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The Eternal State of Time: Time Doesn't Flow Rather We Only Perceive It That Way

Time exists but the movement of time or its flow is subjective. It is something that depends only on our perception. That's what Max Tegmark, physicist at Massachusetts Institute of Technology explains in his book Our Mathematical Universe: My Quest for the Ultimate Nature of Reality.

It certainly feels to us like time is flowing. Yet that’s not the only way of looking at this reality. I could say that 10 to the power of 29 particles constitute me, and they are moving around in some very complicated patterns. Einstein pointed out that the most elegant way of describing this mathematically is to say, Let’s look at where each particle is in the three-dimensional space at each time, and draw this in a four-dimensional spacetime, where time is the fourth dimension.

In every instance of the illustration, we see that all of these elements exist still in a four-dimensional pattern. Time doesn't flow, but everything within the boundaries of time moves and so it sort of feels like time is moving to the observer inside that dimension.

Furthermore, things became more complicated when quantum mechanics emerged but according to Tegmark, the math is not entangled in these web of complications. It is "beautiful and clean".

Randomness is fundamentally an illusion because there is no randomness in the math, even though it might feel random. I’m saying the same thing about time. Even though the flow of time is fundamentally an illusion, there is nothing flowing about the math, the equations aren’t changing, there is just a single four-dimensional pattern, albeit a very complicated and beautiful one, in spacetime.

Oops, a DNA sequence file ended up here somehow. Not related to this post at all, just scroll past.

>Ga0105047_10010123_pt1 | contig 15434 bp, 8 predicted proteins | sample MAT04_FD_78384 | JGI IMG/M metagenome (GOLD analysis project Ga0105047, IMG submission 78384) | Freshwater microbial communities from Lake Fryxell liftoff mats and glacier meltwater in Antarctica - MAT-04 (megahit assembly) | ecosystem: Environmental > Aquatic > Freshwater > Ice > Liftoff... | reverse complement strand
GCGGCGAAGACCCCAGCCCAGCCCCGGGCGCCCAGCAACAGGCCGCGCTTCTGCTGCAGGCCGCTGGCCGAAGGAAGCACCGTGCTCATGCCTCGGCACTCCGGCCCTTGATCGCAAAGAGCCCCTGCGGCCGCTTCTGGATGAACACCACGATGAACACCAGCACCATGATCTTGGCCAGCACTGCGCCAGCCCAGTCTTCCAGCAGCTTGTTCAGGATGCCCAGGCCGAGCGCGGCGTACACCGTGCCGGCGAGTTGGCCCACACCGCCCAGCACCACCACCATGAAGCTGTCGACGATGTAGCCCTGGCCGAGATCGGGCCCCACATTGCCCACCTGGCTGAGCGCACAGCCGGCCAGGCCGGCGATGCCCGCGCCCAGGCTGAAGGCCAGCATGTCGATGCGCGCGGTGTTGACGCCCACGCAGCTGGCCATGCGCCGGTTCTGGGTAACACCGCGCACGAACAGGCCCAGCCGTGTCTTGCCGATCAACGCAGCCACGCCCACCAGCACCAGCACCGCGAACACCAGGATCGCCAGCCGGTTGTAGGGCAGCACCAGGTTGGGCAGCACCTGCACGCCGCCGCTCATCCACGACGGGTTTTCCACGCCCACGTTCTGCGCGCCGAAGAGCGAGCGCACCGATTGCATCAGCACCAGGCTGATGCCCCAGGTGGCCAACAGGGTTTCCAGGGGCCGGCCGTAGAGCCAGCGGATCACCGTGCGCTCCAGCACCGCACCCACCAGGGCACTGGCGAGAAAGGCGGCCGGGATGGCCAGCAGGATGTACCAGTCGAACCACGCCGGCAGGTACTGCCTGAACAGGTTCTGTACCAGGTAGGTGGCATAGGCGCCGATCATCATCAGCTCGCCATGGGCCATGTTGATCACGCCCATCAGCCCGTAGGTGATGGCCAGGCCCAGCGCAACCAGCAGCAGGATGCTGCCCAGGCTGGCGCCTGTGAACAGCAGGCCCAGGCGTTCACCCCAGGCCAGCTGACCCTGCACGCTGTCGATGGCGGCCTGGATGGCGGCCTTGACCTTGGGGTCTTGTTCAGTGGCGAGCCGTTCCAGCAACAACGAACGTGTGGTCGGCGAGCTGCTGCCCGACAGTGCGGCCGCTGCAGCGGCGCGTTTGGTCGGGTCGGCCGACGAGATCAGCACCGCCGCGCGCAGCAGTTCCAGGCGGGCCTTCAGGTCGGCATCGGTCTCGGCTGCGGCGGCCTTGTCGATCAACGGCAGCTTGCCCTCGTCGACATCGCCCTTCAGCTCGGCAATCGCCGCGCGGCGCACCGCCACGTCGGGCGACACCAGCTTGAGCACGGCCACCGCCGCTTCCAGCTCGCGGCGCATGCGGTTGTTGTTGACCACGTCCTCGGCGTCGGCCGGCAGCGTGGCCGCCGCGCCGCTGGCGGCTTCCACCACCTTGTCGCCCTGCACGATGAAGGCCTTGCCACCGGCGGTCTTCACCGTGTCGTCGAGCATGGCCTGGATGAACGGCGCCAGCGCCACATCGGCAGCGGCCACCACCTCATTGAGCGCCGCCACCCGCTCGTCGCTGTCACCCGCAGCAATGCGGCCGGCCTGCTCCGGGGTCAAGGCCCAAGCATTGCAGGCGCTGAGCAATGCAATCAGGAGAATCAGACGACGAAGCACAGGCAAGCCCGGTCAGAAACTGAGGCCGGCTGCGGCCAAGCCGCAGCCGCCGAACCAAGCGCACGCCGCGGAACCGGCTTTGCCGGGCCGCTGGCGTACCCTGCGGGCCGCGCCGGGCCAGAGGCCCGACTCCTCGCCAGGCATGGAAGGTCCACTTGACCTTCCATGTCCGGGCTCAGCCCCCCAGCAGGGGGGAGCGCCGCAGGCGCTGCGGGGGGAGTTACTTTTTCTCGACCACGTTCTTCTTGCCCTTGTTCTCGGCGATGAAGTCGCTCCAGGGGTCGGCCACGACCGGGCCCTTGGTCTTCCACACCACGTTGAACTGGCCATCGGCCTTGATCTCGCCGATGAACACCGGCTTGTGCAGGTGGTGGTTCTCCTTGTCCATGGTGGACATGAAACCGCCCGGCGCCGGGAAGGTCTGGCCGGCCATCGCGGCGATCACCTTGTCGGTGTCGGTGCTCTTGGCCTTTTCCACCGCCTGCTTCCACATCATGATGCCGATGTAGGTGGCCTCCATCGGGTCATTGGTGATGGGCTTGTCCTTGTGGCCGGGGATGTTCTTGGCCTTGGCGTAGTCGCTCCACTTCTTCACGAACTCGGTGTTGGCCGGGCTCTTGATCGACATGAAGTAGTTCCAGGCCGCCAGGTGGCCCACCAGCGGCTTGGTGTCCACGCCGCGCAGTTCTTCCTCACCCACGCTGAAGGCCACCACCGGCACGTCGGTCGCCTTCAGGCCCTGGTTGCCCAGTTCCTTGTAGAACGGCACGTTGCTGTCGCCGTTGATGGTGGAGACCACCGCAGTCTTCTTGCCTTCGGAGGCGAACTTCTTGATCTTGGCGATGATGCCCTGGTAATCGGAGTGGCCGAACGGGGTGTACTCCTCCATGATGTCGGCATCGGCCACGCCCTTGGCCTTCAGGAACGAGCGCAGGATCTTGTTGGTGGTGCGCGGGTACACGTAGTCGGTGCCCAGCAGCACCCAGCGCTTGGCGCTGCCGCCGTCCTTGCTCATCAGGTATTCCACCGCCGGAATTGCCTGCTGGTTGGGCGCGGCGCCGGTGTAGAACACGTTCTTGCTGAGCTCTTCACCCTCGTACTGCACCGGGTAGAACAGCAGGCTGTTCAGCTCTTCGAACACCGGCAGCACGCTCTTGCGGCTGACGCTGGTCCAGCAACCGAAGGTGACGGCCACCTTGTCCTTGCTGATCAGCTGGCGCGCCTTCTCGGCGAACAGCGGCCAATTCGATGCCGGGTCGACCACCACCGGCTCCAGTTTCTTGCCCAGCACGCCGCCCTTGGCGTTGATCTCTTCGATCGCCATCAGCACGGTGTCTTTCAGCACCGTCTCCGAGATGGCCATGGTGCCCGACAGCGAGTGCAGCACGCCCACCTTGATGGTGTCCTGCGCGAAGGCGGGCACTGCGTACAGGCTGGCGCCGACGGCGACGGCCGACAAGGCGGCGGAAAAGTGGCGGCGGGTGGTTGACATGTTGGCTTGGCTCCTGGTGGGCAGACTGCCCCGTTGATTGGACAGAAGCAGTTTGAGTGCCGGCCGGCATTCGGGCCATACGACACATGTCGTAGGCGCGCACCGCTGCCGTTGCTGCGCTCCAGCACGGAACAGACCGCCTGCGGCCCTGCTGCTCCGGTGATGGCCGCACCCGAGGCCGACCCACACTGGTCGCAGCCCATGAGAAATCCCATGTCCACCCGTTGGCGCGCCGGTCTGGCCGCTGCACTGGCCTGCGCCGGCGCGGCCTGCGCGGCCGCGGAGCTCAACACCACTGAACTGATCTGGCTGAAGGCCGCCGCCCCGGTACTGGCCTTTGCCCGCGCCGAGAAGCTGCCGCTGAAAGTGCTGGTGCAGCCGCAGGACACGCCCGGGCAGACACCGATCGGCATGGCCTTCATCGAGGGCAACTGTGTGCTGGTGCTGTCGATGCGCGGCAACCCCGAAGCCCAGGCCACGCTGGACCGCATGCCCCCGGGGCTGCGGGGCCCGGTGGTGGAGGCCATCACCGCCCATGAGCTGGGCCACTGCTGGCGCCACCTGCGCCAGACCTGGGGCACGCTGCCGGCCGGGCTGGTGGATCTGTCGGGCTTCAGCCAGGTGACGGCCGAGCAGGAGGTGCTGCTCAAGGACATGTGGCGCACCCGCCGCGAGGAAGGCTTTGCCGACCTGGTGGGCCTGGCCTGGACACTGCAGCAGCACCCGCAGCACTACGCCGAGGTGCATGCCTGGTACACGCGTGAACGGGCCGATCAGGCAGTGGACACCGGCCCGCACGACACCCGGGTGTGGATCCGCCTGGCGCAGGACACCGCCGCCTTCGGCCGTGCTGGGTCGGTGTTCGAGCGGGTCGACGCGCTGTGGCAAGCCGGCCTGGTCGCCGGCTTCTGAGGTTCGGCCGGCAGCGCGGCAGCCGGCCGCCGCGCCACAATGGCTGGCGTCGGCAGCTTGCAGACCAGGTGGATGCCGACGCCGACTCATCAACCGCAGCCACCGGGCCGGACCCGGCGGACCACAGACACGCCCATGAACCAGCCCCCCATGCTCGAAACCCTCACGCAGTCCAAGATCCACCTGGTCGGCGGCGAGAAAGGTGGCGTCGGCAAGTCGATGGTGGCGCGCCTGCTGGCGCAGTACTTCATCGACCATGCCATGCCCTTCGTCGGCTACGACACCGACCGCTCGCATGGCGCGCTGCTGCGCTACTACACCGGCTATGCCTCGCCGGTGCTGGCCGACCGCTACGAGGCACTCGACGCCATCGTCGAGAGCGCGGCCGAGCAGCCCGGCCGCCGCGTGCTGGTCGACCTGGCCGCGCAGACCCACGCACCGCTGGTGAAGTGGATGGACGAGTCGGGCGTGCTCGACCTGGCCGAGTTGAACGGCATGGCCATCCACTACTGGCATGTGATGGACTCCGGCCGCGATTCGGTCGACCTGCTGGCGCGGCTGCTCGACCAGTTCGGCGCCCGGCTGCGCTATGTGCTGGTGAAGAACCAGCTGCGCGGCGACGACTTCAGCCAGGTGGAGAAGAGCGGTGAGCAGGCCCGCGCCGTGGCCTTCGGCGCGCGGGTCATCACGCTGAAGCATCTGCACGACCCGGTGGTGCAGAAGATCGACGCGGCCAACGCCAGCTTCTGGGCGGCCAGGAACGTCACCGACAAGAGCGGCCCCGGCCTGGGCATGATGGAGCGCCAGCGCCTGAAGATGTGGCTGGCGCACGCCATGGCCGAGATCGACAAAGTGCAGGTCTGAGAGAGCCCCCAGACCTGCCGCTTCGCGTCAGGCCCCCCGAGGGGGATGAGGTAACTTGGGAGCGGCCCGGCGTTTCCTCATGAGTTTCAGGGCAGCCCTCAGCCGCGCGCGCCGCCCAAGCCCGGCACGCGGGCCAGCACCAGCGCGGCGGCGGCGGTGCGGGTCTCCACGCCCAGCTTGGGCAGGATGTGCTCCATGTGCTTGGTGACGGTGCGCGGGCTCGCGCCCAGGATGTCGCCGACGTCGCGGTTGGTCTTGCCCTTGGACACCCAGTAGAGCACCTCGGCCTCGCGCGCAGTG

If we were to think about it, Tegmark makes a point. Our perception of time feels like it's lurching forward every second of every hour of every day. But the thing is, time doesn't move at all. We're the ones constantly in motion and perhaps the patterns that exist in nature are merely markers we use in order to keep track of where we are and where we've been.

We mark time simply for our benefit, to make things easier for us to know, say, how productive we have been or to remember certain appointments that we have had. And even that doesn't contradict the concept that time does not flow.

-via The Daily Grail

(Image credit: Andrik Langfield/Unsplash)


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I remember my Dad telling me that. True when you recall how summer vacation seemed endless when you were a kid. Now at age 80, the months seem to fly by.
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The older you get the faster time moves. Young people, resist wishing it's tomorrow, next week, next year, to turn 18, 21, whatever, it will come and go faster than you realize.
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